The National Association of Broadcasters (NAB) reports that four additional House members have signed on to the Local Radio Freedom Act, which opposes a performance fee for radio stations for the music they play. The Congressional opposition now stands at 219, representing a majority of the 435-member U.S. House of Representatives. The newest lawmakers to co-sponsor the resolution are Reps. Robert Andrews (D-NJ), Chaka Fattah (D-PA), Stephen Lynch (D-MA) and Carolyn McCarthy (D-NY).
"Today's announcement sends a powerful message to foreign-owned record labels that Congress is not falling for their bogus campaign to blame local radio stations for their financial woes," commented NAB EVP Dennis Wharton. "NAB thanks those members of Congress who appreciate the fact that free radio airplay of music generates untold millions into the wallets of performers and record labels. We will continue to educate policymakers on the devastating impact this RIAA tax would have on America's hometown radio stations."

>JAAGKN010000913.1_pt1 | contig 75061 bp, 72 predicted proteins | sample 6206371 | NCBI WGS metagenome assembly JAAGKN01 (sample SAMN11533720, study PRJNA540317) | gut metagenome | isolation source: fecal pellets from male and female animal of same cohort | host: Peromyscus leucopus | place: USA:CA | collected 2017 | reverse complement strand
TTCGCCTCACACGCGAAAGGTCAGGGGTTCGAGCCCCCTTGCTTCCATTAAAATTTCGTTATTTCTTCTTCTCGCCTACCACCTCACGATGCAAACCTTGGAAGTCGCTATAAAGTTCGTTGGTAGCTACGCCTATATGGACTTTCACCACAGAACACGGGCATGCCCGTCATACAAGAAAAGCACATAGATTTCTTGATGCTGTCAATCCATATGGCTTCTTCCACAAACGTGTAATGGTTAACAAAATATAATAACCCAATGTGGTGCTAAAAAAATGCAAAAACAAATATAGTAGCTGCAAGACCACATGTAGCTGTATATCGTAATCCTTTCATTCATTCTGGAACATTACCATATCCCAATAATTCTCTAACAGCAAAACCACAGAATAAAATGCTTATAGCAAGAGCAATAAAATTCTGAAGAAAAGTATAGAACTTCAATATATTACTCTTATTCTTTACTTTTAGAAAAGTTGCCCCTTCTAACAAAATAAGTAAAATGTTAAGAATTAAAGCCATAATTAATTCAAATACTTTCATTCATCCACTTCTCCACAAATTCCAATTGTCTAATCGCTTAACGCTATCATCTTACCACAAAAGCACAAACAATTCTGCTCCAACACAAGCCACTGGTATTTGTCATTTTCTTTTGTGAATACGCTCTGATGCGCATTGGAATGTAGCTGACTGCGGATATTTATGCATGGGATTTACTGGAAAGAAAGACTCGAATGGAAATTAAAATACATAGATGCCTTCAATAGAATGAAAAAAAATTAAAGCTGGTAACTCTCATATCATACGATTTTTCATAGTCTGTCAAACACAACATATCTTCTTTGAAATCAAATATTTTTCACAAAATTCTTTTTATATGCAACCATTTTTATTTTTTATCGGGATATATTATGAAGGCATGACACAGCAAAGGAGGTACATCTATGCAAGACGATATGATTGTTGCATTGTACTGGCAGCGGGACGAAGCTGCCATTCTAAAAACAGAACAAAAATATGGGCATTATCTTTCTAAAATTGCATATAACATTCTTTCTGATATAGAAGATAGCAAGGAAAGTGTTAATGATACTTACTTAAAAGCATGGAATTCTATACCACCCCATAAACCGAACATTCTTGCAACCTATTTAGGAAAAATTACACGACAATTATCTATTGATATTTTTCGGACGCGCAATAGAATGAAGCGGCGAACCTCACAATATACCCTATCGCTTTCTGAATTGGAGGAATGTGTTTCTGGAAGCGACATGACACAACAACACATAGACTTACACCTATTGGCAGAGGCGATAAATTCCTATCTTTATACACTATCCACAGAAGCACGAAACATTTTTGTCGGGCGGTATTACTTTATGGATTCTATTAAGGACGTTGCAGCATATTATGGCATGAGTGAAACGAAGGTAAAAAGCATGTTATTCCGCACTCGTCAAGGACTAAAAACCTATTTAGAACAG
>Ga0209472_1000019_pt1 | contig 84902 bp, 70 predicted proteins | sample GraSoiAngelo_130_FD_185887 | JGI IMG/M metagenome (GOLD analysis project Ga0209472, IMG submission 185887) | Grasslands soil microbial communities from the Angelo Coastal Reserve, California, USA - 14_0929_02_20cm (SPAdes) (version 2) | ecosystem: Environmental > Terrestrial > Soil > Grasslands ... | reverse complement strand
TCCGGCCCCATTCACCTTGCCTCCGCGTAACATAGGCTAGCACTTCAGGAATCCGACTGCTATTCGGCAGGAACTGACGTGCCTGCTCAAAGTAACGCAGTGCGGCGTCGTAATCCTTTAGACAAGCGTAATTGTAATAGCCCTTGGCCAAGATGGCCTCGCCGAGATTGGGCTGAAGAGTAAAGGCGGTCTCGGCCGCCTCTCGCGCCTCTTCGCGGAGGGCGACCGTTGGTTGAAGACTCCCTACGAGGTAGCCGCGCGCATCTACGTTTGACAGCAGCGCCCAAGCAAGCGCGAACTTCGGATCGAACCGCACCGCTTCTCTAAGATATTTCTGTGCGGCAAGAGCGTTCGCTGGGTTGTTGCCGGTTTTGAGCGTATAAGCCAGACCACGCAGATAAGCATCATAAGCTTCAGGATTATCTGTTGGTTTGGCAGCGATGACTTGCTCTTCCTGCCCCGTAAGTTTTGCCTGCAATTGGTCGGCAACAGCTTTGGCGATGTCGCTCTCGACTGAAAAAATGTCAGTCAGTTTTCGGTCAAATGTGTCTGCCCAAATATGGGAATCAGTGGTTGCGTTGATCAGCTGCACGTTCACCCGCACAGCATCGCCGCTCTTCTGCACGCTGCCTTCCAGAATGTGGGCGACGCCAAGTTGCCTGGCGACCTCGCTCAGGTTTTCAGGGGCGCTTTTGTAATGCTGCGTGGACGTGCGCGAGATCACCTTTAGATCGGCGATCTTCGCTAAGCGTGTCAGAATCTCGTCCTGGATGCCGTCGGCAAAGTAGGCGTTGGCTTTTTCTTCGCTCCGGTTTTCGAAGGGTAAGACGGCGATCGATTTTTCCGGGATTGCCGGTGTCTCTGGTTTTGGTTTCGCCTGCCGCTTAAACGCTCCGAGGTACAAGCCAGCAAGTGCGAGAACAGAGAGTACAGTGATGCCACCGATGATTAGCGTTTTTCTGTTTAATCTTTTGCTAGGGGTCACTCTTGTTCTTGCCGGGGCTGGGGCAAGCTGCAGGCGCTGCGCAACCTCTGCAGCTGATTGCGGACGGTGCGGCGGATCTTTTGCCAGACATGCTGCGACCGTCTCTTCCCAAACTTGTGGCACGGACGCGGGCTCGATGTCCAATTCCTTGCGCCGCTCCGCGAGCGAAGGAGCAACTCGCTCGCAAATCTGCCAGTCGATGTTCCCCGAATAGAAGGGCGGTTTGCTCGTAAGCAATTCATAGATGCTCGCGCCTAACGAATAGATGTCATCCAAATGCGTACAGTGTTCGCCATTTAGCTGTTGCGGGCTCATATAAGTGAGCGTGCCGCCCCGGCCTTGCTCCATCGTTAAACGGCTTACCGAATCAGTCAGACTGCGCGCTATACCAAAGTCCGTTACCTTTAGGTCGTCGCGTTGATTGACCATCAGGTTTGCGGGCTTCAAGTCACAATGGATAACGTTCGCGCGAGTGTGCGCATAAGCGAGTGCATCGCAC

The Local Radio Freedom Act counters legislation supported by the RIAA, the Performance Rights Act, that would require broadcasters to pay a royalty to artists for music airplay. The Local Radio Freedom Act reads, "Congress should not impose any new performance fee, tax, royalty, or other charge relating to the public performance of sound recordings on a local radio station for broadcasting sound recordings over the air, or on any business for such public performance of sound recordings."
Meanwhile, the House Subcommittee on Courts, the Internet and Intellectual Property will markup H.R. 4789, the Performance Rights Act, on Thursday, June 26 at 9:30 a.m.